If you follow each of WCC’s namesake announcements, you know that each one has its own unique and remarkable story. All of us here on the WCC team are continually moved to learn about each Veteran and the way his or her family and friends recount the impact they have had on those they knew, as well as our great country.
This month, we’re sharing one of those remarkable stories: Navy Chief Petty Officer David Michael Collins, Ret. You likely know his namesake as service dog in training “Collins”; he was named in memory of Dave, who lost his life to his battle with post-traumatic stress disorder, traumatic brain injury and yet to be diagnosed chronic traumatic encephalopathy in 2014.
Just recently, over Thanksgiving, Dave’s wife, Jennifer, and their two children, Grace, 14, and Sam, 11, had the opportunity to meet Collins. In fact, WCC puppy parent and volunteer extraordinaire Patrick Siemon and Collins drove to Pennsylvania to meet the family while they were in town for the holiday.
“Meeting Collins was so much fun because we’ve seen pictures and we’re such a dog family, so to be able to hug on him, play with him and give him kisses was fabulous,” said Jennifer. “And meeting Patrick was just as incredible because he’s doing all the hard work to turn this dog into someone who’s going to carry on my husband’s legacy — he’s just a very special human being.”
We agree — special indeed. Although Patrick insists the pleasure was all his.
“CPO Collins is a truly amazing hero who has done so much for our country,” said Patrick. “There were so many special moments during Collins’ meeting with his namesake’s family and being able to show CPO Collins’ son Sam how to train Collins was truly remarkable. I hope that Collins brings CPO Collins’ family, friends and fellow Warriors much comfort through his work helping Veterans and sharing his story,” Patrick shared.
In addition to Jennifer, Grace and Sam, their entire family and even Jennifer’s best friend from childhood and her children all came for the coveted Collins meet ‘n greet.
“I know I can speak for the kids when I say that, when you lose your husband or your dad like that, any physical embodiment of him is joyful,” said Jennifer. “And so, Collins might be furry and four-legged, but he still carries Dave’s spirit in him, so for us to be part of his story is really a special honor for us.”
Jennifer says dogs have always played a huge role in Dave’s life. In fact, her letter to WCC accepting the WCC namesake nomination recounts the role a very special dog named Brian played in getting Dave home from work in Afghanistan.
I truly cannot thank you and your supporters enough for this honor! In addition to being an appropriate legacy for a man who lost his battle with TBI/PTS because the treatment and the answers just weren’t there for us, I want to tell you a story of why a dog is important.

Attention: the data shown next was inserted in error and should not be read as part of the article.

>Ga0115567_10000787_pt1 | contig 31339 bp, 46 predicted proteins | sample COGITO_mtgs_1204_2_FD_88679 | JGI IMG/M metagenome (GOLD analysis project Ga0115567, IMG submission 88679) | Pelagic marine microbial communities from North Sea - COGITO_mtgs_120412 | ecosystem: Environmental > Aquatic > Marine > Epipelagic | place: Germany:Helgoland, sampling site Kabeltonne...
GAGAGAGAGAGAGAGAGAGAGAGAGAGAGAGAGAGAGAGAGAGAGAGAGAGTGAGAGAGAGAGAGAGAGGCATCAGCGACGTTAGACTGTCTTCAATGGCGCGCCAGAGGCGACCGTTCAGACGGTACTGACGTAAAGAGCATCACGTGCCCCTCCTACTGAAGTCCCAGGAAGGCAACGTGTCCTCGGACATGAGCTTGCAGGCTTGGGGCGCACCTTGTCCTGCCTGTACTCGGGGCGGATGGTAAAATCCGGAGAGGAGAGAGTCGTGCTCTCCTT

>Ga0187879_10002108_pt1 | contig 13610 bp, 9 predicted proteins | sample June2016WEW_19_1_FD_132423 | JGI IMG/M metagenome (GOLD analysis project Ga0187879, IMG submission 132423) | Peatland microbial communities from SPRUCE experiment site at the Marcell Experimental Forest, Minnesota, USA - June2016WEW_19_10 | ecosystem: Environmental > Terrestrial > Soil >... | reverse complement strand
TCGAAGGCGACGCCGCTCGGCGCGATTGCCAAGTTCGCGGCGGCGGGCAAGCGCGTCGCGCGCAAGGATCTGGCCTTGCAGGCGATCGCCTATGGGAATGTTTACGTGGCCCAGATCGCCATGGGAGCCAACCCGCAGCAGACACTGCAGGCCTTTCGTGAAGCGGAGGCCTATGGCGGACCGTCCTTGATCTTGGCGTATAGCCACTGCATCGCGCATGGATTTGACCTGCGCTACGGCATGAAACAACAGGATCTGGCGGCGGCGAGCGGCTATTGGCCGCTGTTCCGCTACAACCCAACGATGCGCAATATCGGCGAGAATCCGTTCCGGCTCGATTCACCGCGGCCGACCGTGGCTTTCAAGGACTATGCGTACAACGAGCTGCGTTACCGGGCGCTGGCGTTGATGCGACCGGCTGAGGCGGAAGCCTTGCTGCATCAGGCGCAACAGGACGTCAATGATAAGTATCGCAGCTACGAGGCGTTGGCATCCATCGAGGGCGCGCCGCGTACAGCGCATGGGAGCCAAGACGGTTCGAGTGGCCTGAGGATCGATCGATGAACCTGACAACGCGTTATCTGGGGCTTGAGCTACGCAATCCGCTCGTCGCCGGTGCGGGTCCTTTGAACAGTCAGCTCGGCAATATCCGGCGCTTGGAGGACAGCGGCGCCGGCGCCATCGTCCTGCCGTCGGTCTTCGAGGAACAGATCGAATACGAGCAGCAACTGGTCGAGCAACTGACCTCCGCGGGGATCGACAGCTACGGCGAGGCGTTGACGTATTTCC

Dave was retired and working as a contractor. In the summer of 2013, he was sent to Afghanistan, not technically his job but they needed him, for a 4-month rotation. He really, really didn’t want to go and these were some of the signs of his struggle. While there, we were able to FaceTime with him. Our dog Murphy had died about a year earlier, and Dave had started telling us about this stray dog there that reminded him of Murphy. It got to the point where he’d FaceTime with us to show us the dog, named Brian. Brian even slept in Dave’s room on his bed — definitely not something that Dave would typically allow.
Toward the end of the trip, Dave made plans for an organization called Nowzad to get Brian home to us. Dave returned in late September, and Brian arrived in early November. When Dave returned home, that is when I really noticed something was wrong. His spiral downward was quick and by March, he was dead, having found no doctor or program or facility that could provide him with any relief.
Alyssa, I truly believe that Brian got Dave home to us. Brian was a connection to us, a bit of humanity in an otherwise difficult place. I know Dave struggled for far longer than those last intense few months and I’m sure the trip to Afghanistan made things worse. We could have lost him to those demons over there. But a dog loved him, kept him company, reminded him of home and eventually got him home safely to our love.
So, a service dog for another veteran in need is so much more appropriate than you know.
Thank you again for giving us this opportunity and for honoring Dave in this manner.
Of course, now that the family has met Collins, Jennifer said Sam has asked multiple times whether they can “adopt him.” Jennifer explained that Collins is training for a much more important purpose but did share that if he were to choose a different career path, they’d love to be at the top of the list for his placement.